The 98 awaiting trial at end September will include arrests outside of the period covered by McNulty's figures, and a dozen or thereabouts of these new arrests will have been of those currently in detection on suspicion of paralysing international air travel with the aid of an ungraded GCSE in Chemistry and a Lucozade bottle. Which suggests that quite a few of McNulty's 154 somehow came out of the other end of the process without a measurable result for the War on Terror between April and September.
We can however tentatively tinker with the TACT charging numbers in another way. If there were 154 at the beginning of April, we can guesstimate 180-200 TACT charges up until the end of September, meaning that of Comrade Doctor Reid's 387 total charged, somewhere in the region of 200 were not charged under TACT. Even if we're vastly generous in guesstimating the additional number of successful results since April, then we surely need to conclude that at least 150-160 of Reid's "214 already convicted" were not convicted for terrorist offences.
One could, were one not already bored with tallying up numbers, figure out a couple of indicators of the vast sums of money the police have been spending on terror investigations and then divide the total by the number of successful terrorist prosecutions. And one would not be at all surprised if each of these heinous criminals turned out to be, in their way, a millionaire of sorts. But the Comrade Doctor puts it for us in a different way: "Unless we speed the execution of delivery and open up to the drive of innovation that enables growth, security and resilience will come at unpalatable and unsustainable costs."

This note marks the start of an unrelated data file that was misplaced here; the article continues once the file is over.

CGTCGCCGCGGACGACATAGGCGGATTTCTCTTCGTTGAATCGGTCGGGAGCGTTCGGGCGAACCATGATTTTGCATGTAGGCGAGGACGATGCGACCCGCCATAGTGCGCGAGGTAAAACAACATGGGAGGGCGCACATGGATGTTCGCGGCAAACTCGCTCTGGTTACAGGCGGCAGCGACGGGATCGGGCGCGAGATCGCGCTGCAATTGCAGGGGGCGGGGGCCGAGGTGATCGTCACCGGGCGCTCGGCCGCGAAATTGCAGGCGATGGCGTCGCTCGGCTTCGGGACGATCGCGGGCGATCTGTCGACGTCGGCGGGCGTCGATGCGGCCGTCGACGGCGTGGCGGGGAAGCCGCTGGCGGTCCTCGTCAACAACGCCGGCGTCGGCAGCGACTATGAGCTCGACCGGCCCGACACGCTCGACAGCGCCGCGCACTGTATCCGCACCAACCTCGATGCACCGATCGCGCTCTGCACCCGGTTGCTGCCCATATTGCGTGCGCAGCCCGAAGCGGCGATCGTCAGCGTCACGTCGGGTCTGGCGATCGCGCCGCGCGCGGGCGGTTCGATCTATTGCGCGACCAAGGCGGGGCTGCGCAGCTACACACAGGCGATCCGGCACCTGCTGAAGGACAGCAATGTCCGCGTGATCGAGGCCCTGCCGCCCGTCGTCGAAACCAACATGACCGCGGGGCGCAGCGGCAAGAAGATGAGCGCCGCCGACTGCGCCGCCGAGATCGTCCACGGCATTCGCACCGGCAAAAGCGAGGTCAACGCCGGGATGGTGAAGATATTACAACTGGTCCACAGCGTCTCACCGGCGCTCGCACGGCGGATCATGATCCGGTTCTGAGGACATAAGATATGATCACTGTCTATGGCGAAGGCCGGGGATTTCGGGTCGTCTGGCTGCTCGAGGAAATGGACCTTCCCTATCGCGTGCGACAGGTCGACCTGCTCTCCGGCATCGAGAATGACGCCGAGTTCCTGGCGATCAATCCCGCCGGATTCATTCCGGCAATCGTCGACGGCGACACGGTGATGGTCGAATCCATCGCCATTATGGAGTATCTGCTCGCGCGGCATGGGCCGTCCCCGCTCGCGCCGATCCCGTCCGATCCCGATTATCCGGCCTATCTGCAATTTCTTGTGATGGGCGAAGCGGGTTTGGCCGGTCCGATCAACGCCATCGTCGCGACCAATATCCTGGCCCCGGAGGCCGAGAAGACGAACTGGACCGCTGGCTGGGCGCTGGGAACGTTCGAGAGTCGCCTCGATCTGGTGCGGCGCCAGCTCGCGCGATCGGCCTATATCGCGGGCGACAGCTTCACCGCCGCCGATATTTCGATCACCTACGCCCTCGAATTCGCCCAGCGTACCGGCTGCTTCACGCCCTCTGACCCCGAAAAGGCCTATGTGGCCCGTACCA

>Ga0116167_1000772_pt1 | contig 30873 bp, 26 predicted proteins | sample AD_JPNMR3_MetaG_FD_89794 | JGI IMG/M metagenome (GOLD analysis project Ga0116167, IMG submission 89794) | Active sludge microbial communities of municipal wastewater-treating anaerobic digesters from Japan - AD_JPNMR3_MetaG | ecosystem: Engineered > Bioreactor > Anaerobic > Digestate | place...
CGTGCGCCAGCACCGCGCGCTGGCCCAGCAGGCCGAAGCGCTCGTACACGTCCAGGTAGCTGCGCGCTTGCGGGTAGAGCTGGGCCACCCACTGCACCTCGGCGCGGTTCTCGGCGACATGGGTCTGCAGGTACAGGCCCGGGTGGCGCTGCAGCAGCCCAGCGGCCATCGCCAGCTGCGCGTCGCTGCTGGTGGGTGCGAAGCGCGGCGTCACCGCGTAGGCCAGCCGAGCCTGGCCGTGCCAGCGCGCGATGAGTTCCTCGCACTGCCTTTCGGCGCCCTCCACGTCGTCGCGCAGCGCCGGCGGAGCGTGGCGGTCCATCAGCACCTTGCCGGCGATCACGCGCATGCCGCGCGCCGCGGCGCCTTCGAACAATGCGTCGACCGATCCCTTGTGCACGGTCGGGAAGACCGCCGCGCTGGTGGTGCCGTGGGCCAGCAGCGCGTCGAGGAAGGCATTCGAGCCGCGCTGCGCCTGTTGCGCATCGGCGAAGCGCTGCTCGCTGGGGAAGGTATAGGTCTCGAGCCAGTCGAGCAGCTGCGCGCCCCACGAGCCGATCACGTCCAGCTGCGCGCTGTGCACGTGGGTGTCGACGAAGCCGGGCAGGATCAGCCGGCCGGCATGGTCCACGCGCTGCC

This, were it not at least 80 per cent marketing bollocks, would be a clarion call to the vendors of surveillance snake-oil to fuel growth through innovation, in order to produce the prosperity to pay for increases in the Metropolitan Police's already impressive stock of heavy weaponry and tech-toys. So increased government and private industry security spend leads to a booming UK security industry, powering a booming UK economy. We at The Register do not entirely cleave to the opinion that Gordon Brown is a successful Chancellor and can count, but nevertheless we're sure he'll spot the flaws in this one, and tell Comrade Doctor Reid where he can stick his request for an increased Ministry of Truth & Fear budget. @reg;
Truthwatch Truth is a strange and flexible thing. According to Alan Travis in today's Guardian, the shameless Reid's speech deployed the Dambusters in support of his absurd argument. "Today we face a situation similar to 'the technological battle to "beat the Nazis' in the second world war. 'In a sense it is a recall of the innovators of the past. Just as in the past innovators such as Barnes Wallis, Alan Turing and Tommy Flowers [who built the first digital computer as a codebreaking device in 1943], were vital in our battle to beat the Nazis, so now we must be able to use the skills and expertise of all in our battle against terror.'"
Well, The Register didn't make it to the gig, but has a purported transcript (draft1a.doc) kindly sent us by the Home Office press people. This contains no Nazis, no Wallis, no Turing, no Flowers and no Dambusters. Weird or what? Did he have a Churchillian attack at the last minute? In any event, the Dambusters is to an extent appropriate, because although they were very brave men operating very clever technology, their impact on the Third Reich's physical war effort was negligible. The propaganda effect, however, echoes to this day. ®